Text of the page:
These pups can have parents from two known, different breeds, but are not bred intentionally. They also usually have a more recent lineage than mutts.

Designer dogs

These dogs are intentional crossbreeds created by breeders. They usually are a combination of two purebred dogs of different breeds, like a Poodle and a Labrador, which results in a Labradoodle. This popular designer dog was initially bred to create a guide dog that was hypoallergenic (like a Poodle), with a Lab’s friendly personality. 

Other popular examples of designer dogs include:

  • Cockapoo (Cocker Spaniel-Poodle mix)
  • Goldendoodle (Golden Retriever-Poodle mix)
  • Puggle (Pug-Beagle mix)
  • Yorkipoo (Yorkshire Terrier-Poodle mix)

What are the characteristics of mutts?

There’s a charming unpredictability about mutts, as they can inherit genetic traits from either or both parents. And if their parents (and grandparents) are also mutts, these pups can really be a wonderfully mixed bag. 

This wide genetic variety can lead to a diverse range of a dog’s key characteristics—including their appearance and temperament.

Keep in mind that the exact characteristics of a mutt can be unpredictable and will also be influenced by factors beyond genetics, such as the pup’s socialization, training, and environment.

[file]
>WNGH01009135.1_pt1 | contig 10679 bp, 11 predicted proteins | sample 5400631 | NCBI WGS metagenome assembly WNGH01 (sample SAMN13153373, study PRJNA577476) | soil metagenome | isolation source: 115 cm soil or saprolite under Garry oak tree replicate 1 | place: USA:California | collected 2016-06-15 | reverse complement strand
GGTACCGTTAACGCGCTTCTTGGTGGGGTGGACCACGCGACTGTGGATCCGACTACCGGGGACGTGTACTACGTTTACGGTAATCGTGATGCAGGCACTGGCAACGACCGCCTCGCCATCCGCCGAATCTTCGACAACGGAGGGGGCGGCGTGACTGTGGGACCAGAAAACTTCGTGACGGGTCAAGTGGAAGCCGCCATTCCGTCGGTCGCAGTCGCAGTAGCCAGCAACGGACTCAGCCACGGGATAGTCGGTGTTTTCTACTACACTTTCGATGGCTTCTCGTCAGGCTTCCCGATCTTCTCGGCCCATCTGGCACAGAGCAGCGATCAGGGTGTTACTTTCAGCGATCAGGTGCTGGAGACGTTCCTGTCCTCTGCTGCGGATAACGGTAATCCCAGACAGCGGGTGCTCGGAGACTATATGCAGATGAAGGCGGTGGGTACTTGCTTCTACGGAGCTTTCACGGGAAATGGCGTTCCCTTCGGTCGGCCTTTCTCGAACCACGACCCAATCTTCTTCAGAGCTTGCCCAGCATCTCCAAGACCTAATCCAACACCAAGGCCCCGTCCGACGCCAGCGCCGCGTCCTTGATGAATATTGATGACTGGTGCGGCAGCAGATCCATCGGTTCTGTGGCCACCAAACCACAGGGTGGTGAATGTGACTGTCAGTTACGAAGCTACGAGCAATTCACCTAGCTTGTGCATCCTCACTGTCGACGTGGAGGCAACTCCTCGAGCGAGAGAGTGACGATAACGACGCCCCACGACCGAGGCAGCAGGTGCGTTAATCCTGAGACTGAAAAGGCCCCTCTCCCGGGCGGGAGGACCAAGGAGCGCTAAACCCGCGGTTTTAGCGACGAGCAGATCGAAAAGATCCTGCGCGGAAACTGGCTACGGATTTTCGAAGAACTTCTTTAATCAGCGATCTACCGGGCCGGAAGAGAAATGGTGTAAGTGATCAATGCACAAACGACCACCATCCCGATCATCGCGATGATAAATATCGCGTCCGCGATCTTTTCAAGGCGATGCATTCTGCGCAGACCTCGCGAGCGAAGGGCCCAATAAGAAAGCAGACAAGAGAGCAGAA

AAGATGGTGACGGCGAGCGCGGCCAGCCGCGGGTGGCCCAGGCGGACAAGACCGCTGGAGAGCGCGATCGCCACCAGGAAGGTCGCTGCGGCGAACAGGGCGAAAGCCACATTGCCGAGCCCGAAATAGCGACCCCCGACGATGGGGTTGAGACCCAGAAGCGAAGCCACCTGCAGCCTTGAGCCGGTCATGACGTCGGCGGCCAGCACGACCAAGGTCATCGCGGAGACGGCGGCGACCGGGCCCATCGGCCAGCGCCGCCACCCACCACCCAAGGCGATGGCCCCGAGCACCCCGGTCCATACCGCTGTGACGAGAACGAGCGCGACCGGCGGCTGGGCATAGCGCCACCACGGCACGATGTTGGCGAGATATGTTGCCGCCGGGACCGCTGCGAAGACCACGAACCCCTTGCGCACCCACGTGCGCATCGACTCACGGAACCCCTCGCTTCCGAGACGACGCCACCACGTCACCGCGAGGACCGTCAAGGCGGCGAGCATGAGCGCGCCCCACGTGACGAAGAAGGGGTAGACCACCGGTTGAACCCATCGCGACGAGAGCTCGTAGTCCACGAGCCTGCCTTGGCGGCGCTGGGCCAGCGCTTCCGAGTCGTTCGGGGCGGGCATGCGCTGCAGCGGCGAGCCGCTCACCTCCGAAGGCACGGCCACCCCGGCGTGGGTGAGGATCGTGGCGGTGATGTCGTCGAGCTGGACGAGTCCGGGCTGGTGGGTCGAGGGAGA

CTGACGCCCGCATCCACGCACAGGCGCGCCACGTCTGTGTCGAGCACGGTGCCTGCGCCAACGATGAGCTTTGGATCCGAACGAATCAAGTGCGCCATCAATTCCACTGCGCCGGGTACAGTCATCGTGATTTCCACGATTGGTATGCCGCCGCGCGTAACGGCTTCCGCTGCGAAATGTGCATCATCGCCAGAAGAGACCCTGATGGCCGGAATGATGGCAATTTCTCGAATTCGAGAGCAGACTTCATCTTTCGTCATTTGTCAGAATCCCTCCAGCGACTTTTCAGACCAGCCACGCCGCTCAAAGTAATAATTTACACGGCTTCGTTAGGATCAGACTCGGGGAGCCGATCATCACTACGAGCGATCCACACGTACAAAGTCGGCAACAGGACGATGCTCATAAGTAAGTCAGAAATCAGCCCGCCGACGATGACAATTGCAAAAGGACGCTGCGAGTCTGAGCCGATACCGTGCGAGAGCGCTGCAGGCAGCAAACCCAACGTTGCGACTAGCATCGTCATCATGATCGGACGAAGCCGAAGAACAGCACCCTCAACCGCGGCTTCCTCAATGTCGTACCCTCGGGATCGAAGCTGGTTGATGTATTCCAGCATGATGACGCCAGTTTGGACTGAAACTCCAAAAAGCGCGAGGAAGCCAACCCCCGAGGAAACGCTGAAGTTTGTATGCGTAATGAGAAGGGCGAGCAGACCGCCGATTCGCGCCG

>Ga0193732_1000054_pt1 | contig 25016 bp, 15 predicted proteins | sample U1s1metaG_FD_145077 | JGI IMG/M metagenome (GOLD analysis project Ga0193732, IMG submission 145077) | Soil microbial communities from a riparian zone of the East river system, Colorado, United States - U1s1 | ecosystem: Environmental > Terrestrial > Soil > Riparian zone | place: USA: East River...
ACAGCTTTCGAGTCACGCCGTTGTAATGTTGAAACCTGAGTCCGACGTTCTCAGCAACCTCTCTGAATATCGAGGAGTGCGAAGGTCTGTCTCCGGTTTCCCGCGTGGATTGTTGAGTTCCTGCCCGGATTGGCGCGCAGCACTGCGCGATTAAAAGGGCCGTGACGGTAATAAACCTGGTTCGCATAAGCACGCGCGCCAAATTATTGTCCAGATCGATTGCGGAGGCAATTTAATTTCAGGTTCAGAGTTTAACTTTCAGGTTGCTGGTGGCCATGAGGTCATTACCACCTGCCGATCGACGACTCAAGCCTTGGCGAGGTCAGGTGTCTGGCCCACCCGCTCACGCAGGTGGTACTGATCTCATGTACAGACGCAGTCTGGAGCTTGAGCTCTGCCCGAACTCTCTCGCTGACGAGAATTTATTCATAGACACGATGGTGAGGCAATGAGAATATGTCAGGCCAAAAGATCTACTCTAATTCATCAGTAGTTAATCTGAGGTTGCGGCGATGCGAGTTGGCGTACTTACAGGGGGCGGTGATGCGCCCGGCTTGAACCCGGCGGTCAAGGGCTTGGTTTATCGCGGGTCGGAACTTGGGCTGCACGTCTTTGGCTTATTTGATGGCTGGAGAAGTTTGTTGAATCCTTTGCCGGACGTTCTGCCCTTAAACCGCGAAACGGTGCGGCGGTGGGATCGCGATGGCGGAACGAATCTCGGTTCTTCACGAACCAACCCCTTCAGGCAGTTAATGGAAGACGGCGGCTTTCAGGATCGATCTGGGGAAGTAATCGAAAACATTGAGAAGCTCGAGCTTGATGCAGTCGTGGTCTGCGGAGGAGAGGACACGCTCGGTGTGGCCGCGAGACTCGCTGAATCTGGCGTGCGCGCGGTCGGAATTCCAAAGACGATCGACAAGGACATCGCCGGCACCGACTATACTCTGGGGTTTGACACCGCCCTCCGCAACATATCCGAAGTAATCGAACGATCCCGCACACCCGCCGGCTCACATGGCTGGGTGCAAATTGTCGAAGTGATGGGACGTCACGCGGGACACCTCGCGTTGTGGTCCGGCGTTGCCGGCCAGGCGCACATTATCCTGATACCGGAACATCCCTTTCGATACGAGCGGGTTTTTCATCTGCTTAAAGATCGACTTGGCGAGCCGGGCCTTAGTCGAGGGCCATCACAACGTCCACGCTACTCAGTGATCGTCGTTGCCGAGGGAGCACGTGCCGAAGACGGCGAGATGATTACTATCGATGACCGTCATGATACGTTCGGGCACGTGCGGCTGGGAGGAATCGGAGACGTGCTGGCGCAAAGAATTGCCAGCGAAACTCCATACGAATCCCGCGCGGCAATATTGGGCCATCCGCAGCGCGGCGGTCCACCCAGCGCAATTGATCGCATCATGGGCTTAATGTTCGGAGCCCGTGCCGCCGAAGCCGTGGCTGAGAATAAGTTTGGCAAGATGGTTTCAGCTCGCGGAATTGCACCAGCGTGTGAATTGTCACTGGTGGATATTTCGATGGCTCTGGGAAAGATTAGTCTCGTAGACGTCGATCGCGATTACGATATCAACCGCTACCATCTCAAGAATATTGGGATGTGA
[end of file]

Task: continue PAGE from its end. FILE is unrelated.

How can I learn about my mutt’s genetics?

This cheek swab can tell us what?!

If you’re looking to track down your mutt’s makeup, one increasingly common way is through DNA tests. Dog DNA tests can provide insights into a dog’s breed make up (similar to ones for humans). 

Some of the top dog DNA test kit brands on the market include Embark and Wisdom Panel.

These tests usually use a sample from a cheek swab to help identify the different breeds within your pooch’s ancestry, even going back several generations. 

Not only can DNA tests help you understand your mutt’s breed composition, but they can also provide valuable information about potential breed-specific health issues. But keep in mind: Even if your mutt’s DNA test results suggest your pup will be more prone to certain issues, it doesn’t necessarily mean that will be the case.

Don’t forget that these tests aren’t 100% accurate, and there’s a lot more to your mutt than their genetics. Each dog is unique, and their environment, training, and socialization experiences also play a significant role in shaping their behavior and personality.